I Tried Press-On Toenails and (Secretly) Kind of Liked Them

They're actually pretty cool. Trust me.
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Nora Crotty
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They're actually pretty cool. Trust me.
Plastic and fantastic: The finished product.

Plastic and fantastic: The finished product.

No one in our office could control her gag reflex when I opened up a press package I received on Monday. The air was brimming with a mixture of confusion, dismay and disgust. PRESS-ON TOENAILS. Plastic, glittery, fake toenails -- just like those awkward faux fingernails you bought at CVS as a kid, but for your feet. Ew.

Obviously, I had to try them... it's kind of my job. And to be totally honest, as creepy and freaky as these things are, once they were actually on, it wasn't nearly as weird as I'd anticipated! Bear with me, here, people.

The application process is fairly straightforward. From the 24 "nails" included in a pack of imPRESS's Press-On Pedicure, you choose the 10 that most closely fit the size and shape of your own toenails. I was surprised how well mine matched up, though it was definitely the most time-consuming part of the whole thing. If you're unsure about which nail to go with, size down. 

Once you've gotten your picks lined up in the correct order, clean and shape your IRL toenails with the provided file and towelette. I trimmed mine fairly short, figuring it was better to have the fake nails extending past them than the other way around. And then... it was time.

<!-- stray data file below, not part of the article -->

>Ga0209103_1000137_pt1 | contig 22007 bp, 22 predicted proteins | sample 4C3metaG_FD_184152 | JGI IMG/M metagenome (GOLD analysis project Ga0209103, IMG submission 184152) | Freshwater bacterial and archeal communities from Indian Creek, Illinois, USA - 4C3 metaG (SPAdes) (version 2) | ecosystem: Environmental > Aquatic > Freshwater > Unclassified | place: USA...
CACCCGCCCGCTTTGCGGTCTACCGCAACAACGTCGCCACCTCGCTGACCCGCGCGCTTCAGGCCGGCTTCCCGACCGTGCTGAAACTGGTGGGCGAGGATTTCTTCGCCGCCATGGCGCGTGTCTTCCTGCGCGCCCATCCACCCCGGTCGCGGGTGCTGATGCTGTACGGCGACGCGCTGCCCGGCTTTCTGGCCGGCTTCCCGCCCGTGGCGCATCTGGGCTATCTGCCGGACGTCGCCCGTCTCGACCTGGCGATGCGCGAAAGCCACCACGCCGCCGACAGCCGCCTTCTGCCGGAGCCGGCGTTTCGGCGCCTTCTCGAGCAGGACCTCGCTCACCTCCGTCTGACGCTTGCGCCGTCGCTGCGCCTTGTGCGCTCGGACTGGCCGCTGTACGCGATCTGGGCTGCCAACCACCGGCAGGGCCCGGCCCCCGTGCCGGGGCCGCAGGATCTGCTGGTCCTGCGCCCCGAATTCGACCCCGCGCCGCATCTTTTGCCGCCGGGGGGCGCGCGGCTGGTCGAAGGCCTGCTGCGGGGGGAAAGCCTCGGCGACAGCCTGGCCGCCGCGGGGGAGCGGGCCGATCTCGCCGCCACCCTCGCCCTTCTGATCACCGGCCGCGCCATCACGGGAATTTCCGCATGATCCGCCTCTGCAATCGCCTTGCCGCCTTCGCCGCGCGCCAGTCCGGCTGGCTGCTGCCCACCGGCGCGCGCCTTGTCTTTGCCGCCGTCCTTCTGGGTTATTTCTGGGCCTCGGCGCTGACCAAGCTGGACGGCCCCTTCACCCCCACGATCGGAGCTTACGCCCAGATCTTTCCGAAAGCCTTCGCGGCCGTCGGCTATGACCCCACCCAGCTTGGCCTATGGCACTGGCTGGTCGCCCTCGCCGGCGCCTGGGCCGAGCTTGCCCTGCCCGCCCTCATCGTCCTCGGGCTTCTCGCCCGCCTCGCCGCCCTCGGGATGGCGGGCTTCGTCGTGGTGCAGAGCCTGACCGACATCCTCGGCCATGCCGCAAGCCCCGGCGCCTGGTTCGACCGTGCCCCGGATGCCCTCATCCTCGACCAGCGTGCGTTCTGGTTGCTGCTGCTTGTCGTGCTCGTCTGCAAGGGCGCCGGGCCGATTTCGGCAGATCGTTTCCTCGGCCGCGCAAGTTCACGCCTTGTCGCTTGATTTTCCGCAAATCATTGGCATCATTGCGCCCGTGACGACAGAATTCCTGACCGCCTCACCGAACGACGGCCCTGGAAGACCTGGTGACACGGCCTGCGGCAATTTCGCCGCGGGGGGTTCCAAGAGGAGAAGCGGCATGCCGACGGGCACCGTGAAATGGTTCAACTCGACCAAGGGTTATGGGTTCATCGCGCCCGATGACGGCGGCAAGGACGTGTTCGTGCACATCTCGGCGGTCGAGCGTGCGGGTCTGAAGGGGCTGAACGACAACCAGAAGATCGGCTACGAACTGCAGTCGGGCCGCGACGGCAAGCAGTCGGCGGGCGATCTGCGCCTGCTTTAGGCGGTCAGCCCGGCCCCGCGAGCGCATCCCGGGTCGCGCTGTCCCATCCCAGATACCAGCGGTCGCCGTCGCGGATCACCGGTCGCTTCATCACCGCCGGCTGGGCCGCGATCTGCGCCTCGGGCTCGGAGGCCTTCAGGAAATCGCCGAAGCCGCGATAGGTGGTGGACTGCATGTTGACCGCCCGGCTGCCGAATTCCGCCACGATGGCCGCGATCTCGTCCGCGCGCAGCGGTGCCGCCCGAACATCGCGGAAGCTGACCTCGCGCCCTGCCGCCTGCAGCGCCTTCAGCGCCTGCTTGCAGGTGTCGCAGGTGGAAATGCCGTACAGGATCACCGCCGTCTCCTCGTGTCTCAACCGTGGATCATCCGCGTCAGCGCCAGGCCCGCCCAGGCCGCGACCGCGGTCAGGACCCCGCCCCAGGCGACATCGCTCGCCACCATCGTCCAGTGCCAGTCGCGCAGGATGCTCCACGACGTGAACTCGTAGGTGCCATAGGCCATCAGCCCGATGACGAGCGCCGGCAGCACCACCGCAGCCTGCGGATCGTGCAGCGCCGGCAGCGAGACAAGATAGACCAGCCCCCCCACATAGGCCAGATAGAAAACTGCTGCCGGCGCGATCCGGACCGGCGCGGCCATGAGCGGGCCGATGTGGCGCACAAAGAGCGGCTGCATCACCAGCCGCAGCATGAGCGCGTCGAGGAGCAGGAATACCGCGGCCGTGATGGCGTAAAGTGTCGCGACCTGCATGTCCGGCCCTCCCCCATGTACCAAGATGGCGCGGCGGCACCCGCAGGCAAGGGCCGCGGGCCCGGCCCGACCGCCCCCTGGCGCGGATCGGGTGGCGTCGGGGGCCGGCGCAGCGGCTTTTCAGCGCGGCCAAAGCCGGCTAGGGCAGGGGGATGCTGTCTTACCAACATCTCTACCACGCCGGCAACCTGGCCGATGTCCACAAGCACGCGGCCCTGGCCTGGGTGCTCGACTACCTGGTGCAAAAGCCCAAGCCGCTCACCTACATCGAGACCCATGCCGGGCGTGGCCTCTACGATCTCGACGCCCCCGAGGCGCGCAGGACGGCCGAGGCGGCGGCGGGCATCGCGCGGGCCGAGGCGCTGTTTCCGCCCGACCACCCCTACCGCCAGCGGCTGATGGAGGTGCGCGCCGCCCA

Application in process.

Application in process.

Each nail has a clear plastic sticker on the underside that you pull off in order for it to stick -- and the smaller nails also have an easy-to-hold tab on one end that snaps off once you've positioned the nail in the right place. After it's on, press down on the nail for a wee bit et voila! You've got instantly perfect pedicured toes, no messy polish, glue or drying time involved. (After about an hour, you can also trim the faux nails to the desired length.)

Here's the thing: As creeped out as everyone was by them, there's no way in hale that anyone outside our office would have any idea they weren't my real nails. It just looked like I have a super glittery, candy corn-y, probably sort of pricey pedi that would never, ever chip. And seriously, who wouldn't want that?

I was sure at least a few nails would fall off the first time I put socks and sneakers on over them, and most certainly after doing intervals on the treadmill at the gym that night. But they didn't! Nor did they after I showered, or after sleeping (and probably scratching my toes against my legs during), or after two days of being smushed inside my pointy-toed leather flats. If nothing else, these things are hardy. According to imPRESS, they last up to seven days.

Two-and-a-half days after I first put mine on, I decided it was time for them to go (just for the sake of this article -- really, I would've rather kept them on). As far as removal goes, the instructions give you the option of either peeling off the nails from the sides or applying nail polish remover around the edges first. I didn't have any trouble popping them off, though my real nails did look a tad bit worse for the wear afterwards. Nothing a fresh coat of polish can't fix.

In all, I'd say my experience with plastic toenails was a strangely pleasant one -- and yes, I'd actually wear them again. I'm almost a little sad that my crazy candy corn set isn't re-stickable -- but at only $7.99 a pack (when they hit shelves at Walgreens and Kmart over the next few months), it's not like I can't afford to buy more. 

Would you try a press-on pedicure?